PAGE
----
If Opener bids 2NT on his second bid, Responder is not forced to bid, and may pass with a really weak hand. However, when Responder has as many as 3 points she should bid 3NT since the partnership would have 25 - 27 points.

   ♠ A K 2     A K     K Q 10 7    ♣ A K 9 2    Bid 3NT (25 - 27 points)

When Opener's rebid is 3NT Responder should usually pass since that is a game.
However, if Responder has 7 points she should probably bid 6NT.

The important thing is that Responder has become the Captain so she should count points and choose the correct level.

Now consider the case where Opener's second bid is a suit:

   Opnr      Resp   

   ♠ A K Q 8 2     A 3     A 4    ♣ K Q 9 4    Bid 2♠

   ♠ A 2     K Q     A 6    ♣ A K 10 9 8 5 2    Bid 3♣

IMPORTANT: If Opener bids a suit on his second bid, Responder is forced to bid again.
She may not pass, even with a terrible hand.

Responder's first priority is to support Opener's suit if she has at least 3 of them. Otherwise she can bid 2NT with a balanced hand, or perhaps bid her own 5-card suit. It is not wise to bid a new suit, however, with a really weak (0 - 4 point) hand.

Suppose Opener held the first hand above:

   ♠ A K Q 8 2     A 3     A 4    ♣ K Q 9 4

   Opnr      Resp   

   ♠ 9 7 3     K 6 2     7 5    ♣ Q 8 6 4 2    Bid 4♠

   ♠ 9 7     K 6 2     Q 8 6 3    ♣ J 7 5 2    Bid 3NT

   ♠ 9 7     K Q J 6 2     9 8 6    ♣ 7 5 2    Bid 3

These examples all showed Responder with a fair hand. But if Responder has a really terrible hand she still must bid after Opener's first natural bid. She MAY however pass on the next round if Opener merely rebids his suit and she has fewer than 3 points.

Further bidding by either partner is natural.

The Second Negative:

Not all pairs using 2 waiting use this add-on.
We recommend you try it if it is not already a part of your game.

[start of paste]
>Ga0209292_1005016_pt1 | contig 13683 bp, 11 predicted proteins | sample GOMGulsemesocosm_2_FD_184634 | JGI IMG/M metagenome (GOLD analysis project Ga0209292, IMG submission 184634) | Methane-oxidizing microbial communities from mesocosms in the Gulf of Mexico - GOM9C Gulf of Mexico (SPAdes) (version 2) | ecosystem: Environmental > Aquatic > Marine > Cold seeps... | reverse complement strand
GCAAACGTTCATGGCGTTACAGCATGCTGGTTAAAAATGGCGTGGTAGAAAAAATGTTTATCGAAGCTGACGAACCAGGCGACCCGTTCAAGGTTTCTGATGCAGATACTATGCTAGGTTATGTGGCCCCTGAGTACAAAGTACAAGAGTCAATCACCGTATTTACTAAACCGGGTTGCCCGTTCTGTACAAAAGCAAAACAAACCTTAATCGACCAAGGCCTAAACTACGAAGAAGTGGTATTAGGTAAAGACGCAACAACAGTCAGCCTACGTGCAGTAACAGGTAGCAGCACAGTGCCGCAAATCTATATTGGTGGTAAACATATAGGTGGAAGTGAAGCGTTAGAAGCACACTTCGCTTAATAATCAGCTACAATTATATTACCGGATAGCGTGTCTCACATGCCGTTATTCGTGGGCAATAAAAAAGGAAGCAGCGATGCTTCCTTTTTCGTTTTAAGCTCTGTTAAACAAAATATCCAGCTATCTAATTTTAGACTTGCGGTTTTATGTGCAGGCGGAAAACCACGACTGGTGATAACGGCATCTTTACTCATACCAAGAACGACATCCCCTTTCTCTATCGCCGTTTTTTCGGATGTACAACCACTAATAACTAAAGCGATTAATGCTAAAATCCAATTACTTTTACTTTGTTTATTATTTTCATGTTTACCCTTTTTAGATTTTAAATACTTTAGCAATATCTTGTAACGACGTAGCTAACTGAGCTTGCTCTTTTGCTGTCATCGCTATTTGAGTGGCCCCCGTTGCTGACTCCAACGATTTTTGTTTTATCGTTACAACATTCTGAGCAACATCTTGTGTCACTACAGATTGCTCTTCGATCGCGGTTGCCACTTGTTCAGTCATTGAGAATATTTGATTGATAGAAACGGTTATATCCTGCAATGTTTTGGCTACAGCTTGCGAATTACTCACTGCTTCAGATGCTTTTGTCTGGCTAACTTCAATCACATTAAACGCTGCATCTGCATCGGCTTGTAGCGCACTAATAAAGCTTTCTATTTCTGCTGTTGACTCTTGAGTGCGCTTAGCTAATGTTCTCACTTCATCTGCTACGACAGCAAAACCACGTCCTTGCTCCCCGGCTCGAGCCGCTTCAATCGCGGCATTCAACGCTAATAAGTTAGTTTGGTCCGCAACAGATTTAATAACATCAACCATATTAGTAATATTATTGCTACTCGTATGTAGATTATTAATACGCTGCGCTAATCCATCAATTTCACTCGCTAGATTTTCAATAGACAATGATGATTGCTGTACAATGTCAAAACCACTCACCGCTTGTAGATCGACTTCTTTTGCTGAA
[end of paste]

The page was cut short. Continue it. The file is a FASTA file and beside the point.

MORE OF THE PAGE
If, as Responder, you have a really terrible hand, (0, 1 or 2 points) there is a method you can use to warn partner.
You only use this after his first rebid is a suit, because if he said either 2NT or 3NT and caught you with nothing you should just pass.

The Second Negative refers to Responder's second bid when the auction has started:

   Opnr      Resp   

Following this auction, the Second Negative is to bid the cheapest Minor suit bid that you can. Usually that will be 3♣, but if Opener's suit bid is ♣s then you must use 3.

Here are the possibilities:

33 or 3NT

It seems there is always something ugly that turns up in these special conventions. Here it is bidding the Second Negative when partner's suit bid was 3.
I confess that our partnership uses 3 but we don't like it.

Bidding after a Positive Response:

Since Opener has at least 22 points, and Responder has at least 8 points they should certainly reach a game somewhere. In fact, after a positive response both partners are forced to game - neither can pass unless they have reached a game.

The bigger question after a positive response is whether they can bid a slam.
After the positive response all bidding is natural. If Opener has extra points above the 22 that he promised, then it is his responsibility to try to reach slam. But, if Responder has extra points above the 8 that she promised, then it is her responsibility to try to reach slam.

Here is a possible scenario:

   ♠ A K 2     A J     Q J 10 7    ♣ A K 9 2    Opener, 22 points

   ♠ Q J 7     K 6 2     K 8 3    ♣ Q J 5 3    Responder, 12 points

   Opnr      Resp   

After Responder's positive 2NT response Opener had nothing extra, just the 22 points that he promised with his opening 2♣ bid. So he just bid 3NT.

But Responder should not stop there. She only promised 8 points with her first response and she actually has 12 points. Since 22 + 12 = 34 Responder should bid 6NT.

The only trick the defenders can win is the A.

Bidding after a 2 Waiting Response:

When the first response is 2, Opener will guess it is a Negative bid, after all, most of them are.
So it is up to the Responder to ensure that the bidding stays open until a game (or maybe slam) is reached. This is usually easy enough to do just by making forcing bids. A suit that wasn't biddable as a first response may certainly be mentioned later on if there is enough strength to justify it.

20 Deals will be worth more than another 1000 words.

 Deal 1